I was praying for the dead one Sunday morning, and in particular I was holding my Dad in love before God. I don’t know why I was praying for him rather than anyone else, but I’d felt led to do so, and then I sensed him suggesting that I visit the local Quaker meeting one Sunday for worship. I knew that this was good advice, I trusted it and duly went a couple of weeks later. It proved to be very good advice indeed. [see ‘More Feral Priesthood’]

Subsequently I have been mulling on that experience. How did I happen upon that insight? Objectively, I obviously don’t know, but what are the possible subjective explanations? My heart and soul were focused simply on Dad and maybe that was enough? Dad had been a regular attender at Quaker meeting all of my life, and I’d been occasionally, but never with him, so maybe it came out of that somehow? But he wasn’t someone to suggest that I do something, to do so would have been out of character for the man I knew. Maybe my soul knew that it was good advice and delivered it to my conscious mind in language it would recognise? Or might there be an alternative explanation?

I’ve learnt not to believe in coincidences, but to assume that when they seem to happen I am often being alerted to something. A week or two prior to the Sunday morning I’m writing about, my friend Paul came to talk and was enthusing about Boswell’s ‘Life of Samuel Johnson’ that he had been reading, and in particular he read me a prayer of Johnson’s that had impressed him and deeply moved me. It had been written in the early hours of April 26th 1752, immediately after the death of Johnson’s beloved wife:

‘O Lord! Governour of heaven and earth,
in whose hands are embodied and departed Spirits,
if thou hast ordained the Souls of the Dead to minister to the Living,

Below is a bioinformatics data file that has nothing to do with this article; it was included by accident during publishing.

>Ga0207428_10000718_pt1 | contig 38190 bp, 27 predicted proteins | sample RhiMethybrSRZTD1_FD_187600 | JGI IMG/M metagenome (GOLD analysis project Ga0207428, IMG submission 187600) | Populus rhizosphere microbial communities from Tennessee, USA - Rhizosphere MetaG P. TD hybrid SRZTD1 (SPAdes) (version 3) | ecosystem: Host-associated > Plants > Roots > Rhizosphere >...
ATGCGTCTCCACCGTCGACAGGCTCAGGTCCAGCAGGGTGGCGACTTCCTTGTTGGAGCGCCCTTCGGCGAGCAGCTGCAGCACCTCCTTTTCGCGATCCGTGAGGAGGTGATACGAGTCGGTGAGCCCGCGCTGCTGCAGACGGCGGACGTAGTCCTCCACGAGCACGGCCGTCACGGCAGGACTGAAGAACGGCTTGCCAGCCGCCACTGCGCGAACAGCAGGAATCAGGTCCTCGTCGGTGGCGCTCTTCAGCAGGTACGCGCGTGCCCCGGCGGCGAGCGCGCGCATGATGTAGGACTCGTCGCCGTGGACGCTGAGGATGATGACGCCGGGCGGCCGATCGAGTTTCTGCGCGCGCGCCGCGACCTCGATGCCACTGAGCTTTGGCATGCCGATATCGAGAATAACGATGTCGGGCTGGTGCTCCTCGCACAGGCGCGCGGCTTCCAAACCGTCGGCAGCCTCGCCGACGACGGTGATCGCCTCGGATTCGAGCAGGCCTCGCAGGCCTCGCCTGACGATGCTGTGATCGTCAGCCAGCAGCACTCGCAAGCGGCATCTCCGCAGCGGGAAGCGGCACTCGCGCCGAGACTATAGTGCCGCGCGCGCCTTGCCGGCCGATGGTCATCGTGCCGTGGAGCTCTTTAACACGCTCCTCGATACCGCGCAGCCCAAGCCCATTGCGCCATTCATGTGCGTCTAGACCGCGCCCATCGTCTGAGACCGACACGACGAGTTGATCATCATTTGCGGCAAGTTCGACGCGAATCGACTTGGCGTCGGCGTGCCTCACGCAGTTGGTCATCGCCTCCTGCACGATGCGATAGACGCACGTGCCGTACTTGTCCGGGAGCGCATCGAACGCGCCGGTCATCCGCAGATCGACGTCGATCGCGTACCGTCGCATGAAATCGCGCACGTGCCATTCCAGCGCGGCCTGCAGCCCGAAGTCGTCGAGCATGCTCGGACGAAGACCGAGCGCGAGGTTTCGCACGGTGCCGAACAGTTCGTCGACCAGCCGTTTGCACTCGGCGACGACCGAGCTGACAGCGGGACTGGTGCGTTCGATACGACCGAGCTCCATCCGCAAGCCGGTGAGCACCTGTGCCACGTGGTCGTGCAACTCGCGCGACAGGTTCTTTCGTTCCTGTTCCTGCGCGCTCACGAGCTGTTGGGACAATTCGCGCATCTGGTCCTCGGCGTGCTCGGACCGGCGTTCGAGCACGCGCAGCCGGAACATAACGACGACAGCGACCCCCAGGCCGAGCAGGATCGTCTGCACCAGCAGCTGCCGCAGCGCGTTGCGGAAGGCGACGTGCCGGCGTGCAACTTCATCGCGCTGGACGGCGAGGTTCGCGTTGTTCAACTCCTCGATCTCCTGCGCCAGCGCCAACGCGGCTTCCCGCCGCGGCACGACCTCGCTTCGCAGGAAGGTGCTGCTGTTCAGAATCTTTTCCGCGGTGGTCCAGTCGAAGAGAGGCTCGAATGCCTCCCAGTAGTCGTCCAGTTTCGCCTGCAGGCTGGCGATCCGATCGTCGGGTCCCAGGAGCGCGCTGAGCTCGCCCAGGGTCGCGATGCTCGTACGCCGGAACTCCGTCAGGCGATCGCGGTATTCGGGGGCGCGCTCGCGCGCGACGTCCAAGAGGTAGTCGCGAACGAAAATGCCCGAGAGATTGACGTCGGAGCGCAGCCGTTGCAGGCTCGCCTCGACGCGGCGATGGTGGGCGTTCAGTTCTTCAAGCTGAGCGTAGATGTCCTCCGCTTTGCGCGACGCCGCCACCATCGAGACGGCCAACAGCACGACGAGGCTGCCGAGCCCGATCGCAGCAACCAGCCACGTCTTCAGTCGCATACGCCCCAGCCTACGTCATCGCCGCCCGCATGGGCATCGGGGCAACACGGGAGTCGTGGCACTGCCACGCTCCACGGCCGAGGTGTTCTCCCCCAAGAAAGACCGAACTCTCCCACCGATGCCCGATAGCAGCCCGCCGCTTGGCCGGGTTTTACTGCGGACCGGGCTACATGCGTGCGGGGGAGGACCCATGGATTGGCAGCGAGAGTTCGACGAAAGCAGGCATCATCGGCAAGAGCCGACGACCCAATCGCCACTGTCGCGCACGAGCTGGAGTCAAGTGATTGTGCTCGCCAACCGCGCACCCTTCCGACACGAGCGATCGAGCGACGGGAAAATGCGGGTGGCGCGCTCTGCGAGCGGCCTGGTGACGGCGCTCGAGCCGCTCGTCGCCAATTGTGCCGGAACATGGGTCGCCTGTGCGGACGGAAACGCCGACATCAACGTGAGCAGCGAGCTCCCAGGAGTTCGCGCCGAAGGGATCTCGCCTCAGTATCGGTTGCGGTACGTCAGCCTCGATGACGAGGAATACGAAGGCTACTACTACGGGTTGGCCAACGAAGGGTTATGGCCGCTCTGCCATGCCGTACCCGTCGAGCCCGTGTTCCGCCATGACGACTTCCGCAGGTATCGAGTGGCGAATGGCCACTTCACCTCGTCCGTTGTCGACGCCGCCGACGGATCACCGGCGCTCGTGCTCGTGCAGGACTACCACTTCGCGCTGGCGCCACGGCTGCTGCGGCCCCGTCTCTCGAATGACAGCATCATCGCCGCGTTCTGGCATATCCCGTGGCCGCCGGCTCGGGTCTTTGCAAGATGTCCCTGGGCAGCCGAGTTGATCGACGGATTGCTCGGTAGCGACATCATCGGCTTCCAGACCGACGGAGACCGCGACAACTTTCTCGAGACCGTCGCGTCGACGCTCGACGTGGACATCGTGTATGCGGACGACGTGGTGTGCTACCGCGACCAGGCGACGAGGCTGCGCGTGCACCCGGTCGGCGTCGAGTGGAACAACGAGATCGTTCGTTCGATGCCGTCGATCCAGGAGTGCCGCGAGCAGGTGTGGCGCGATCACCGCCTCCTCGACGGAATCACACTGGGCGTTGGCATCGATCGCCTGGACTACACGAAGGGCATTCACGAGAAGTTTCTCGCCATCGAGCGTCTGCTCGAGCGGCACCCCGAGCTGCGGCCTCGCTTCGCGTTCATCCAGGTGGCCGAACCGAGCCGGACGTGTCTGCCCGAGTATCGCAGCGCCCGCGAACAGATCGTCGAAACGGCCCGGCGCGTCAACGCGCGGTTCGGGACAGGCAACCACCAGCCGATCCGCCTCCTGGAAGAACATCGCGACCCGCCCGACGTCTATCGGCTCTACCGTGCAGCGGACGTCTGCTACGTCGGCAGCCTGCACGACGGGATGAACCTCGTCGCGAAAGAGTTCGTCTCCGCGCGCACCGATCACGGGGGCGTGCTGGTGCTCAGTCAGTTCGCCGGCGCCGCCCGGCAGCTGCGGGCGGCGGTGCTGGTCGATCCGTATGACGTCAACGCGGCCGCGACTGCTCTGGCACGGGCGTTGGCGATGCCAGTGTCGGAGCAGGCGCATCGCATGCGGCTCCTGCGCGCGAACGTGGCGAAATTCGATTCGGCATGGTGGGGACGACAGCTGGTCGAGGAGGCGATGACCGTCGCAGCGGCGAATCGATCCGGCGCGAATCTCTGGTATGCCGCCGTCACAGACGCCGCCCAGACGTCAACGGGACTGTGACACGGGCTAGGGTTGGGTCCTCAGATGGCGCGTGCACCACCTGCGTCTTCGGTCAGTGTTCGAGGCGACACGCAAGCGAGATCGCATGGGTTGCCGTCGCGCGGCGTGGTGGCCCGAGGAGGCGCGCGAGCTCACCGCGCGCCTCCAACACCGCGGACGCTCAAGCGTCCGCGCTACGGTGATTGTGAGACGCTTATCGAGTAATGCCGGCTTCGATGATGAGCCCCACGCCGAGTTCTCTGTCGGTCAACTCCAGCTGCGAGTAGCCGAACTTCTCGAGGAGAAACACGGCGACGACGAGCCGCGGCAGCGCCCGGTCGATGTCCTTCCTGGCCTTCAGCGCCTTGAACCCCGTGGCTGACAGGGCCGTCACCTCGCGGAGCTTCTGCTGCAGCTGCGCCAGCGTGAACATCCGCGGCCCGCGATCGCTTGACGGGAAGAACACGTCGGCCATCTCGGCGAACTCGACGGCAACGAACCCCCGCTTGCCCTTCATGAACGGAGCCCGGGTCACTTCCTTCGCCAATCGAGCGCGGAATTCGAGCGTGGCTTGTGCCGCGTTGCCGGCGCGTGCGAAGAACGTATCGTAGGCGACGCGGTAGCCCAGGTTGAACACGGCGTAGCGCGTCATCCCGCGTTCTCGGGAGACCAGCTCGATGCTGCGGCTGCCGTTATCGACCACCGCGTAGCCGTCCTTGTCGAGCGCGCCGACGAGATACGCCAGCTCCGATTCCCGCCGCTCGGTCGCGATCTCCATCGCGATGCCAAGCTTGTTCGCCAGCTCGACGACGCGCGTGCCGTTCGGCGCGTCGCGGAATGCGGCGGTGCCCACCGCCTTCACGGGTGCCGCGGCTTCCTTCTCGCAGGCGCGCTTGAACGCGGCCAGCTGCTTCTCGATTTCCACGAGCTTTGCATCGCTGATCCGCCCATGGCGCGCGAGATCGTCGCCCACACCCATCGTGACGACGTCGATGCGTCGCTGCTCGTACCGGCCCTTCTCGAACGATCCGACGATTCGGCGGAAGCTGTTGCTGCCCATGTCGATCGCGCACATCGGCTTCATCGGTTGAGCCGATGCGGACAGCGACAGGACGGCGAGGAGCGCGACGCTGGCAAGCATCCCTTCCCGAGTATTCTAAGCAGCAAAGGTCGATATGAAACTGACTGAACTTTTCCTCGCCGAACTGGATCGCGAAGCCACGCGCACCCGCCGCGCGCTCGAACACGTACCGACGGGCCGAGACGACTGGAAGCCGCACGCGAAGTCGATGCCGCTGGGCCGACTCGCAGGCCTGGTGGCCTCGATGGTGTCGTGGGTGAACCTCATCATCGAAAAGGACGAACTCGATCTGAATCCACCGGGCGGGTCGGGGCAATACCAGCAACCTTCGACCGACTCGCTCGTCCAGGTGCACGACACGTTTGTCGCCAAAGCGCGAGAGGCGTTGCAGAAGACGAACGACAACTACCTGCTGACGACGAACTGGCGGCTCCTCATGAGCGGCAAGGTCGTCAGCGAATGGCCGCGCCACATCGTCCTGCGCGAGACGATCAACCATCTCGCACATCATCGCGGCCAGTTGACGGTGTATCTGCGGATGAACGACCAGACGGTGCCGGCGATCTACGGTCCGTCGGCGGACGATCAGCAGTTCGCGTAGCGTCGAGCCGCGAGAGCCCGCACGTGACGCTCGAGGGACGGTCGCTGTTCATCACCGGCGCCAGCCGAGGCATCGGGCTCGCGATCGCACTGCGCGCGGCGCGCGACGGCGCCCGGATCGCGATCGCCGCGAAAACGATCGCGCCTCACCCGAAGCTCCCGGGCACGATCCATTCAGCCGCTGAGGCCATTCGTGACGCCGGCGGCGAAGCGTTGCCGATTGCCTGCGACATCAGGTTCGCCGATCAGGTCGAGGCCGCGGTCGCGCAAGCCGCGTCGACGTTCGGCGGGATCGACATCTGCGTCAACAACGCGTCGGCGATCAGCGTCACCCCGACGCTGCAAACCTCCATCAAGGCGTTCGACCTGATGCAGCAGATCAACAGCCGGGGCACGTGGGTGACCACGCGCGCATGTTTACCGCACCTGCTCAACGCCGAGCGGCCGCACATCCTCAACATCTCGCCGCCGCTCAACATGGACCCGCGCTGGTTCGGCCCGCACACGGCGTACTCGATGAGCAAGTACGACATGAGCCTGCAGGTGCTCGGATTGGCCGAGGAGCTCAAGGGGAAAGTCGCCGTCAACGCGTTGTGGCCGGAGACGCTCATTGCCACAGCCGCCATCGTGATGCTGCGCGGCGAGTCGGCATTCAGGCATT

and appointed my departed Wife to have care of me,
grant that I may enjoy the good effects of her attention and ministration,
whether exercised by appearance, impulses, dreams
or in any other manner agreeable to thy Government.
Forgive my presumption,
enlighten my ignorance,
and however meaner agents are employed,
grant me the blessed influences of thy holy Spirit,
through Jesus Christ our Lord. Amen.

The thought that the dead whom I hold in love before God in my prayers, would likely be doing the same for me is not new to me, and indeed I’ve come to trust that it is so. And the idea they might sometimes intervene in my life to my assistance, because they continue to “have care of me”, is not new either, for I’ve had several experiences when I’ve known that someone who is dead was communicating with me, out of a gracious concern. In two of those experiences it was someone whom I knew personally & recognised, and they acted a bit differently from how I had known them to act when alive: rather like my experience with Dad. But in both I had ‘seen’ the person concerned, while in this recent experience I saw nothing, heard nothing but simply intuitively knew something and from whom the ‘knowing’ came.

These intuitive knowings are quite common. I was praying this morning and a train of thought popped into my mind, that was certainly not consciously bidden. I ‘knew’ there was something in it, without knowing whence it came. Recognising both its authority & its authenticity, I trusted it, and followed to where it took me. Not all such thoughts that pop into my mind are deep and meaningful, but some certainly are, and usually I can recognise the wheat from the chaff. But where do they come from?

In one sense knowing where they come from is less important than learning to recognise and trust them. But in another sense perhaps not. Perhaps I can assume that some of them, [maybe all of them?] are of the order of what Samuel Johnson refers to with respect to the continuing care of his late wife, as:
“the good effects of her attention and ministration,
whether exercised by appearance, impulses, dreams
or in any other manner agreeable to thy Government.”

If so, then I am connected into a network of the dead, who seek, from time to time, to be actively involved in this earthly world in a positive and creative way. And it would be foolish of me not be open to their wisdom and advice. Sometimes I may have a clear sense of from whom the suggestion is coming, but often I don’t, and maybe it doesn’t matter?